Additionally, frequently throughout this documentation, we will refer to a "cooler" or "cooler door". This is referring to a vending machine or refrigerator with a sealed location for cooling. Inventory/stock are intended to be placed inside the cooler, and the temperature and humidity inside the cooler are monitored.

  • EdgeX - the Automated Checkout reference implementation utilizes the EdgeX framework
  • MQTT
  • REST
  • evdev, if reading input events from a USB input device, such as a card reader that inputs key strokes upon scanning a card
  • Communication over serial on Linux, if using serial devices such as Arduino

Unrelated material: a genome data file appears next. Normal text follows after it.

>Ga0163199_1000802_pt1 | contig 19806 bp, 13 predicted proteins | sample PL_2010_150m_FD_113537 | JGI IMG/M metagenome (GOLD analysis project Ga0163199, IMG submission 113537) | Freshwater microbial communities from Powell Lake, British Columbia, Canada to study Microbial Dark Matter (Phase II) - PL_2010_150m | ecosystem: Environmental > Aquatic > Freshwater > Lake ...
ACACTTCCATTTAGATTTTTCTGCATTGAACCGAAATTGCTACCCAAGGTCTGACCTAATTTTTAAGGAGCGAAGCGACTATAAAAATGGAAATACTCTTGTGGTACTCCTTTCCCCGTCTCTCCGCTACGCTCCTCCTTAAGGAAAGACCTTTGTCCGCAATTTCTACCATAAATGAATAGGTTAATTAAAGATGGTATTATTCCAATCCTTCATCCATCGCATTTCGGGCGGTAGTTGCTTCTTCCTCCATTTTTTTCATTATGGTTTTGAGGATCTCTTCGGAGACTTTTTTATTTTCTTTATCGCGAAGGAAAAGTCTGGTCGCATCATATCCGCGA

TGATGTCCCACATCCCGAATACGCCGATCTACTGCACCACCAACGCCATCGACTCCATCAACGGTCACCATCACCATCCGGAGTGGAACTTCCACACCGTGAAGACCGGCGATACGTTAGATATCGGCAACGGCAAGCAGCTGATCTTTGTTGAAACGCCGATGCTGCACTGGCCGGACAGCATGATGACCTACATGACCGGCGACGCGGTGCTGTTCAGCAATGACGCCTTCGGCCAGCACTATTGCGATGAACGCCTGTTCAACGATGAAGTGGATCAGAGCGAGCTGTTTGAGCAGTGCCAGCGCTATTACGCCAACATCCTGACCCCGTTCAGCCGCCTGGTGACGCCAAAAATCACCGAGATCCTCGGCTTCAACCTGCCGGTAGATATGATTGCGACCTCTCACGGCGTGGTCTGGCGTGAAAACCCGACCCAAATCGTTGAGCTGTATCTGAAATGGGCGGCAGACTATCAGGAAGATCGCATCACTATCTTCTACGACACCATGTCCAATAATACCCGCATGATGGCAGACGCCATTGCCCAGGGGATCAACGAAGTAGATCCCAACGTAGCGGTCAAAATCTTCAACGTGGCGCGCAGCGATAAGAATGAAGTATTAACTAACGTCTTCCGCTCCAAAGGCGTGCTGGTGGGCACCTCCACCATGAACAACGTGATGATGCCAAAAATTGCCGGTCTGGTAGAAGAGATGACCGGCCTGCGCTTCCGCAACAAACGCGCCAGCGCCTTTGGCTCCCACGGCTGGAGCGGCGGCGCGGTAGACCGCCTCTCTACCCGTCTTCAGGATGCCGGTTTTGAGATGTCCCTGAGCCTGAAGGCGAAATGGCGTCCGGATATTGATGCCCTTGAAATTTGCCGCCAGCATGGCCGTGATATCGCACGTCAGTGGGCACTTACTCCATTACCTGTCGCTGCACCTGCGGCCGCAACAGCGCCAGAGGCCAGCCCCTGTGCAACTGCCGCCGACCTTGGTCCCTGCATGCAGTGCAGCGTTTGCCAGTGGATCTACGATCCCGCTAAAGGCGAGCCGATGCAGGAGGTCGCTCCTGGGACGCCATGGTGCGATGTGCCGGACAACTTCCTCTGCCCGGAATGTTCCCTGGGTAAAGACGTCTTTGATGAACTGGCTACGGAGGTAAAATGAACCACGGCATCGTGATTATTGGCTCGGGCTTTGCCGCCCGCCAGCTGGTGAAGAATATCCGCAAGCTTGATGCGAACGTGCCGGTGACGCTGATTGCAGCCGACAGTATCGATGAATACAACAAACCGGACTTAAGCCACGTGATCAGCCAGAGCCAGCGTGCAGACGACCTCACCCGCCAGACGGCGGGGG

• Computer Vision concepts, if using CV inferencing components
  • Basic RFID concepts, if using RFID components (i.e. for badge-in card reader)
  • Portainer - included with the Automated Checkout reference implementation. Usage is optional, but this is a highly recommended utility for managing Docker containers, and we provide easy ways to run it.

Getting started

Step 1: Clone the repository

git clone https://github.com/intel-iot-devkit/automated-checkout.git && cd ./automated-checkout

Step 2: Build the reference implementation

You must build the provided component services and create local docker images. To do so, run:

make build

Note

This command may take a while to run depending on your internet connection and machine specifications.

Check for build success

Make sure the command was successful. To do so, run:

docker images | grep automated-checkout

Success

The results are: